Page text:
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Regular Expression Tutorial


Custom Character Classes

The idea of a character class is to specify the kinds of characters to be searched for. Sometimes you want to find certain kinds of characters, and sometimes you want to find other kinds. Regular expressions include powerful features to very explicitly define the exact character class you are interested in.

The dot character class is most useful when you have no idea what you are going to find, but by specifying custom character classes explicitly, you can find very specific patterns. Specific character classes are created by including the desired characters between square brackets.

Some examples of simple character classes:

characters that extend below the baseline-
dotted and crossed characters-
some characters that often look the same upside down-
top 10 most common letters in English-

It is important to understand that the character class specified by brackets represents a multiple choice of acceptable matching characters. Therefore, [ABC] represents the ability to match an "A" or a "B" or a "C". It doesn't mean that A, B, and C must be present. The entire character class is focused only on one character.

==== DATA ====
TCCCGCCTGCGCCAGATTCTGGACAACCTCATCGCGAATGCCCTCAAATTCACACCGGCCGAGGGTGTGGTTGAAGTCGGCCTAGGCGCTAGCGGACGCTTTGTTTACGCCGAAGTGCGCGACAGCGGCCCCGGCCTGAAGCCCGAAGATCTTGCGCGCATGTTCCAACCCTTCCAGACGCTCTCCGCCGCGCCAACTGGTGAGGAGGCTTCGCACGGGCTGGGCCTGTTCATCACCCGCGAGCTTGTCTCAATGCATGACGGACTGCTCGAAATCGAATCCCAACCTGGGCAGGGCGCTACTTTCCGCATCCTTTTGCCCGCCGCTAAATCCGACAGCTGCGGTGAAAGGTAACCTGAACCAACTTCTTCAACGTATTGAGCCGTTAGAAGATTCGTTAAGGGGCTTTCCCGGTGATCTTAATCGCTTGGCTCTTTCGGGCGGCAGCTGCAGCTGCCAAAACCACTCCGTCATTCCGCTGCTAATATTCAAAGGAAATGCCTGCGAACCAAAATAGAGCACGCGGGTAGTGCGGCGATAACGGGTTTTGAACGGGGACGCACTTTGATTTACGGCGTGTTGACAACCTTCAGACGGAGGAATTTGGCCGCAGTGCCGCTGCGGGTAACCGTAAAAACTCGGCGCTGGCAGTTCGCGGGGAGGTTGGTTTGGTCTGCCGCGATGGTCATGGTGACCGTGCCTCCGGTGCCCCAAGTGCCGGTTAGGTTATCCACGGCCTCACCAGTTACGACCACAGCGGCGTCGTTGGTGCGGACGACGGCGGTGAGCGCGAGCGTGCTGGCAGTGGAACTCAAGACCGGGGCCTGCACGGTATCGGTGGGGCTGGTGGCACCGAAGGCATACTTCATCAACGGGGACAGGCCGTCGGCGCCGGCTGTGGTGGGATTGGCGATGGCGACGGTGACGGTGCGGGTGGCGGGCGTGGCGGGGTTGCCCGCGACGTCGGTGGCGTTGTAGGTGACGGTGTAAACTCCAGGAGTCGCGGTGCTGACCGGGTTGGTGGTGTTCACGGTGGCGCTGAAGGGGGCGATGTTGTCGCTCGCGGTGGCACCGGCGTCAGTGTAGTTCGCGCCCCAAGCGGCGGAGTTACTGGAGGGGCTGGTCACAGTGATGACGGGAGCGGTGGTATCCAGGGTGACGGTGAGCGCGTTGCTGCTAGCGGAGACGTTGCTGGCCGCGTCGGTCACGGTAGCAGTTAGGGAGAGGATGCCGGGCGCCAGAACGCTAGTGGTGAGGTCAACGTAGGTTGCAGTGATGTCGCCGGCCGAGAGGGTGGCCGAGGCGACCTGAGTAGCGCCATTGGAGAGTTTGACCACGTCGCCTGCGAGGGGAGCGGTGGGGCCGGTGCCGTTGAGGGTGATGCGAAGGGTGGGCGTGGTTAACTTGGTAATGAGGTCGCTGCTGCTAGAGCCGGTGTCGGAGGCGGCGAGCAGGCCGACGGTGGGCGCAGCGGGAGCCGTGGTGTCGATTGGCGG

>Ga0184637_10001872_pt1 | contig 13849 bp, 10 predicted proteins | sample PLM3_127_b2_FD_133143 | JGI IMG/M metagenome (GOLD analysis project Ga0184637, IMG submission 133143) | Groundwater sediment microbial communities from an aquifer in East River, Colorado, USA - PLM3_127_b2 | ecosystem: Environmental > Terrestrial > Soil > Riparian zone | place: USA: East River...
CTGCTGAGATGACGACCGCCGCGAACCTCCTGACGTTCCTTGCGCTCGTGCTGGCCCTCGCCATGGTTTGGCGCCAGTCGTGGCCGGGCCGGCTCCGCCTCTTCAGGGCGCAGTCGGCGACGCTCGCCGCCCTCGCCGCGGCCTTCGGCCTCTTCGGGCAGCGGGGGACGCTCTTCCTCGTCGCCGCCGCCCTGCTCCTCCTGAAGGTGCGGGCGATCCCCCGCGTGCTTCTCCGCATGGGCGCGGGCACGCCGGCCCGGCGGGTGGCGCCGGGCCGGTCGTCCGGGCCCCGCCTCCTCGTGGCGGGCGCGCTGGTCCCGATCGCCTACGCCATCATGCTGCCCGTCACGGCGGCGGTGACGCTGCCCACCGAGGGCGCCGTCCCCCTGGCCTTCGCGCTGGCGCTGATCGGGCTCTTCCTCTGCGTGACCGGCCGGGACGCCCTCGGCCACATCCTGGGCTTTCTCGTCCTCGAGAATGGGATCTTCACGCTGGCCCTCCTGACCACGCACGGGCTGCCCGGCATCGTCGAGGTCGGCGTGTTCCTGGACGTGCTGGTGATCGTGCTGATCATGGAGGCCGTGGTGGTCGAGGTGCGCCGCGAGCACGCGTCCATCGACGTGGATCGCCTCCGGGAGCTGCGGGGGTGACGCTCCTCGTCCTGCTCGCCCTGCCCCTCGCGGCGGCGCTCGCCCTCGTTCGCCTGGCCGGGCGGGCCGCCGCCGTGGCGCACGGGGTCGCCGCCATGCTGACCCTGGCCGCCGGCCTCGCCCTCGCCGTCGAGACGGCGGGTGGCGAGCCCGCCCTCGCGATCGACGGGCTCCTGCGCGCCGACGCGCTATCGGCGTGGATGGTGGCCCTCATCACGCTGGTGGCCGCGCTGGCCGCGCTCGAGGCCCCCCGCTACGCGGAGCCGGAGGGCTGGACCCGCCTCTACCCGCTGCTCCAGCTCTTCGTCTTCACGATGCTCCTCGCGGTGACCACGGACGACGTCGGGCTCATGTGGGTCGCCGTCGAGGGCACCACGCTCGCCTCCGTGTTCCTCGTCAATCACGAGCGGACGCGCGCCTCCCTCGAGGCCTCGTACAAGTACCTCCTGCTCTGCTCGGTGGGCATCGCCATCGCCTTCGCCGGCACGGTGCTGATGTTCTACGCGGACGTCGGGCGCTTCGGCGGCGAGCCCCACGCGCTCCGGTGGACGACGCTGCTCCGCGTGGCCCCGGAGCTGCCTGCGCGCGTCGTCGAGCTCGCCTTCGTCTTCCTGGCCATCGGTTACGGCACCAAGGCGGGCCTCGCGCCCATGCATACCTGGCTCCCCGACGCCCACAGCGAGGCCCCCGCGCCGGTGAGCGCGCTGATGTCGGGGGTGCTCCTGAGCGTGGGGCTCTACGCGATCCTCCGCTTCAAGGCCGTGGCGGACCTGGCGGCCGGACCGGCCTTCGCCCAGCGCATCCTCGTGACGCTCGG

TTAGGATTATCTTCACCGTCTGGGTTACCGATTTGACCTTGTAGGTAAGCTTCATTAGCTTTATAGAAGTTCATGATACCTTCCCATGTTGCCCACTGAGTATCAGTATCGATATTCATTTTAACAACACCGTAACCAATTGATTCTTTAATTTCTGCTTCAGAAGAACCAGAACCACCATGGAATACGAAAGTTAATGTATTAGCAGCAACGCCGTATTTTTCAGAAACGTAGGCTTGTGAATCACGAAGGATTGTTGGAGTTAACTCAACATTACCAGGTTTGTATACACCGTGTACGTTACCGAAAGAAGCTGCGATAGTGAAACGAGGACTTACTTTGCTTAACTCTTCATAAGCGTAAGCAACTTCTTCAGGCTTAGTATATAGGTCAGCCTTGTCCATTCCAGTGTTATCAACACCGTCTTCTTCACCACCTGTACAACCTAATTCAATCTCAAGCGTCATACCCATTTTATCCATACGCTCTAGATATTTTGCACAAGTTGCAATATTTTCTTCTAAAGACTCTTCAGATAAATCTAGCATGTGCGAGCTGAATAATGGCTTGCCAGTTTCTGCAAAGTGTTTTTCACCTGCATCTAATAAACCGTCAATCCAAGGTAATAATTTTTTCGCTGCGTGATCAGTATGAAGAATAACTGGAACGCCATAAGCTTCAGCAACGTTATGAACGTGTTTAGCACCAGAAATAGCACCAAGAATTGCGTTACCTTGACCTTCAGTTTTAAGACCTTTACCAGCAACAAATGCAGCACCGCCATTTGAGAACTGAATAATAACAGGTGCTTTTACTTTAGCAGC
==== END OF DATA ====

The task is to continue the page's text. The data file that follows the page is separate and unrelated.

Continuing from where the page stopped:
Because a character class is focused on matching individual characters, it is important to realize that the general syntax allows for a completely arbitrary order. This means that the character class [ABC] is exactly the same as [ACB], [BAC], [BCA], [CAB], and [CBA].


Another fact about character classes that makes sense when you think about it is that there should never be repeated characters in the specifcation. So in [ABBC] the second B is completely pointless. This is like answering the question "What foods do you like?" with, "Apples, brocoli, brocoli, carrots." Most regular expression interpreters can ignore this kind of redundant duplication, but it's best to avoid it if possible since it can only make your search take longer.

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Chris X. Edwards ~ December 2003